Last year I did a bit of complex analysis, mostly trying to estimate returns, to understand Adia’s 7.5% 30 year internal rate of return (IRR) ending in 2015. This year I will make it easier. Adia’s 2016 30-year IRR was reported as 6.9%. Did Adia perform poorly in 2016?

It is difficult to tell as there are two bits of information that we need. First, recall that investment performance is usually against benchmarks. We do not know what Adia’s is, but I have used the MSCI World Index. It isn’t necessarily appropriate but given Adia’s size, which means it is a major global investor, it can be insightful. The other thing we need to remember is that the 30 years ending in 2016 starts in 1986 whilst for 2015 it started in 1985. Therefore the only difference between the two are the years 2016 and 1985.

So we can look at the difference in 2016 return relative to the 1985, i.e. if Adia had a return of +20% in 2016 but +30% in 1985 then the 30-year IRR drops even though Adia did well in 2016. This is because the IRR gains the +20% of 2016 but loses the historical +30% of 1985. In this case Adia would be penalised on their good 2016 return because they had made a much better one in 1985.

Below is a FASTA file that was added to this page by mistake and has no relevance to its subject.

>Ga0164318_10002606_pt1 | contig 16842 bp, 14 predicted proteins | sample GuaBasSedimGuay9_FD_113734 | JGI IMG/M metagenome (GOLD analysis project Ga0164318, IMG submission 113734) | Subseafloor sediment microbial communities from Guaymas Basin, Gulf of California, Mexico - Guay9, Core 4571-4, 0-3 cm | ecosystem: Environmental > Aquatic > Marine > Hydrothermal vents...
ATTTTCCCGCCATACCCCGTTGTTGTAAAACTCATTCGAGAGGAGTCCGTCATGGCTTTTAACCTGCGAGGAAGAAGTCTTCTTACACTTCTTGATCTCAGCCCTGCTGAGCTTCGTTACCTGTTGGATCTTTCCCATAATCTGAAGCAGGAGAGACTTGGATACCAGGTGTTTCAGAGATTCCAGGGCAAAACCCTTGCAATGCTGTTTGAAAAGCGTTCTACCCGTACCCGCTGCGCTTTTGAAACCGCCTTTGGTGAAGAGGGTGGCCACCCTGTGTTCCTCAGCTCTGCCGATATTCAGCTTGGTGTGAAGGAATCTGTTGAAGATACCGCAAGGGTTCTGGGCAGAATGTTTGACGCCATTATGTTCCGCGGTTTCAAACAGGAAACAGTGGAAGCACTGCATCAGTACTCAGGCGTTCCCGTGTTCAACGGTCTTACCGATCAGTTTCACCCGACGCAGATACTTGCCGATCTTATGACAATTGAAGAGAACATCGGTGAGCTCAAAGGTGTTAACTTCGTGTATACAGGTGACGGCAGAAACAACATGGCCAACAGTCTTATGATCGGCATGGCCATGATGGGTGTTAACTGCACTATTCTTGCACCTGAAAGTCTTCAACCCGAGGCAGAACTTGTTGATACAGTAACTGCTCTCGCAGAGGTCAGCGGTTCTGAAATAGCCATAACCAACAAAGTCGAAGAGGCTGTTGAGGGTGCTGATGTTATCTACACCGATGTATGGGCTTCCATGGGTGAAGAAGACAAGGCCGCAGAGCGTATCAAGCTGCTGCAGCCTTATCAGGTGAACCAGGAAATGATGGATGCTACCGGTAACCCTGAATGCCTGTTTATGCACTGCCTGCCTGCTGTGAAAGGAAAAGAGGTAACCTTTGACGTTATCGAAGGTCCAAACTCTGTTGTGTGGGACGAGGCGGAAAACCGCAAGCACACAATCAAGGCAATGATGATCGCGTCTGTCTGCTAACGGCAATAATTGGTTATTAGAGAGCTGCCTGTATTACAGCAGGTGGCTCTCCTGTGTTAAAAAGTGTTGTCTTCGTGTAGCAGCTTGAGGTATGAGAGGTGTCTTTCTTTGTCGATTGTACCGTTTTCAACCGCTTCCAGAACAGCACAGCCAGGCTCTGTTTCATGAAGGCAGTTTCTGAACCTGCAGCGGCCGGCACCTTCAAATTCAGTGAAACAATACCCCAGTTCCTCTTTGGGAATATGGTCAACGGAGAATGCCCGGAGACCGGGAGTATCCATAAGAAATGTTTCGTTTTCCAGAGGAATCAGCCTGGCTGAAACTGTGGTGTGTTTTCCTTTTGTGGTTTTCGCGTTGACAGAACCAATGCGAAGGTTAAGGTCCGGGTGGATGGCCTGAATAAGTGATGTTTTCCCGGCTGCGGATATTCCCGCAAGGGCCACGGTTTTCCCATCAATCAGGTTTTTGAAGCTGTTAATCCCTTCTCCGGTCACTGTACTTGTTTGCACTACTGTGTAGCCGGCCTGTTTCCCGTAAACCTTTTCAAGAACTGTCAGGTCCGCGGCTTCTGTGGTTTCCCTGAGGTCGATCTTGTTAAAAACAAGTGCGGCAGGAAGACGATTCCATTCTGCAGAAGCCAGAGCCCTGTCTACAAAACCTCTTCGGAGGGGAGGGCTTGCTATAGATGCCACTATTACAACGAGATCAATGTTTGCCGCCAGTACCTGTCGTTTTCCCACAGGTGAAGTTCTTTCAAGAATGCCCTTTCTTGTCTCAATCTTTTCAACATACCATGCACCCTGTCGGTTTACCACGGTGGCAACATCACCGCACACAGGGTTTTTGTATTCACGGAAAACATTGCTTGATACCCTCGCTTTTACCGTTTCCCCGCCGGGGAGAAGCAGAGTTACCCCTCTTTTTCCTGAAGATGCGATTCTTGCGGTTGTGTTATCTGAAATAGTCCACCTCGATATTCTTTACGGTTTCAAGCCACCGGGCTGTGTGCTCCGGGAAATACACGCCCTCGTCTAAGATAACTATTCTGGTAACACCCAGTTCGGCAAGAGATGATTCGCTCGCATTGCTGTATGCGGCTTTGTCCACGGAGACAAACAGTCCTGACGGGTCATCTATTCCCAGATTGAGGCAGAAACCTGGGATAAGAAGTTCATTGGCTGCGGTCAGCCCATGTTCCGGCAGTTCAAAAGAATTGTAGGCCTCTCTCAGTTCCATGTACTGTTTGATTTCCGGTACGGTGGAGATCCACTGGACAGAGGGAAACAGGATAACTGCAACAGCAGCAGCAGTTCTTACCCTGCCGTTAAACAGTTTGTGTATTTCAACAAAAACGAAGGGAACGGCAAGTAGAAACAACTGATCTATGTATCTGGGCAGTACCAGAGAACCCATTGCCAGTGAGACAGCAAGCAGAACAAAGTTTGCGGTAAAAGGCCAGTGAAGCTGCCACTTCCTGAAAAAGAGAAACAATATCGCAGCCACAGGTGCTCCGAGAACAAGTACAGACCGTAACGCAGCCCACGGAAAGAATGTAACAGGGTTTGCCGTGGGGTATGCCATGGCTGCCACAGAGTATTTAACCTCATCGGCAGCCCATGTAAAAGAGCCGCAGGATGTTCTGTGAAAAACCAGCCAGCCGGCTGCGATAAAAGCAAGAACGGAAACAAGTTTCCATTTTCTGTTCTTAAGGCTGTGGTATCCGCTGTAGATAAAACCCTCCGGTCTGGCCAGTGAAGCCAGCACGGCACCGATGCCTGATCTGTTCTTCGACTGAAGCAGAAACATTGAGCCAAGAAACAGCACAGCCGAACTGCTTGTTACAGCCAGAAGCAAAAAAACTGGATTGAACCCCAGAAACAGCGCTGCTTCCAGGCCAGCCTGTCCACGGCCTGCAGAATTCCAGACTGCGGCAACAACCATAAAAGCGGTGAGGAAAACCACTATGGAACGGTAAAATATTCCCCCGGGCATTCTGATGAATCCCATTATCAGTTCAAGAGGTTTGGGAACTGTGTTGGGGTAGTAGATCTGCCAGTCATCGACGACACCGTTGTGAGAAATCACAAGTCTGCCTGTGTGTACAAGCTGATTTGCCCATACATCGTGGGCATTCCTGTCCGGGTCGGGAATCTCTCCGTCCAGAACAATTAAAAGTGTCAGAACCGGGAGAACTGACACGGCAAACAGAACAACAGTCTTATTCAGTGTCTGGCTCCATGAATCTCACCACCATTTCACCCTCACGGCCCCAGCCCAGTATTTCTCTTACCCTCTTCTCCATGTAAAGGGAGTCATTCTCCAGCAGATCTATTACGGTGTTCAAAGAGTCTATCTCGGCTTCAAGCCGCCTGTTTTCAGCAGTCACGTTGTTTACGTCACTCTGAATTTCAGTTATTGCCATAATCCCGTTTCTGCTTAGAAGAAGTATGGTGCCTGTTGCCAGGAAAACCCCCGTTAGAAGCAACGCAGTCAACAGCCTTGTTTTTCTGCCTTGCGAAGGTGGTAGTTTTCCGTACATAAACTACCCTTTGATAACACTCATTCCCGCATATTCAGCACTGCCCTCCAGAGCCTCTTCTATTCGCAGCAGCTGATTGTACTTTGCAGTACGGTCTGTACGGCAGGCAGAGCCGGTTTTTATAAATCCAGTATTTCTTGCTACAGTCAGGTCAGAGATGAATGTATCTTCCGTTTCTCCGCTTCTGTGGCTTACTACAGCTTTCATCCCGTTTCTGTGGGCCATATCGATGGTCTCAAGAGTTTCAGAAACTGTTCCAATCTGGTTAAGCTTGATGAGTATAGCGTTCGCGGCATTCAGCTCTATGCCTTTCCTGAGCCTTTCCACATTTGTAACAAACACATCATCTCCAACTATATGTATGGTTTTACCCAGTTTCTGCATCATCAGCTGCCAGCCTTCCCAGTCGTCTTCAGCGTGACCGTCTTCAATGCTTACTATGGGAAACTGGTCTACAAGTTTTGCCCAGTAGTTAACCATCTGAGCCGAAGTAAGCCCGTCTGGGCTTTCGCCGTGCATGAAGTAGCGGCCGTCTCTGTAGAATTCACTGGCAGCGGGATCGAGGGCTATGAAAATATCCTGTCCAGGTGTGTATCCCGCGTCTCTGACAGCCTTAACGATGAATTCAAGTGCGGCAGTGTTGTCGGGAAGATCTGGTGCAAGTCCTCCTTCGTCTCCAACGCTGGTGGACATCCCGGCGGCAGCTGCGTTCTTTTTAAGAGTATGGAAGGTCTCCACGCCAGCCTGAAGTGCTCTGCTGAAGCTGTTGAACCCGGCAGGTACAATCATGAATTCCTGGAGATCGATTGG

From a mathematical point of view we can’t get the actual difference between Adia’s 2016 and 1985 returns, but we can get the ratio. For Adia its 2016 return is 15% lower than its 2015 return. The MSCI WI as per MSCI’s website is 5.32% for 2016 and 36.62% for 1986 which is a decline of 23%. Adia clearly outperformed the MSCI WI in 2016 relative to 1985 by a large margin. Since we don’t have actual numbers we can’t tell if Adia underperformed the MSCI in 1986, outperformed it in 2016 or a combination of both.

What we can say is that Adia has, directionally, improved dramatically in its ability to manage its investments. A sign of the growth of our country not only in terms of population, real estate and economy but also in terms of effectiveness and efficiency.

*This article was originally published in The National.*

*Related*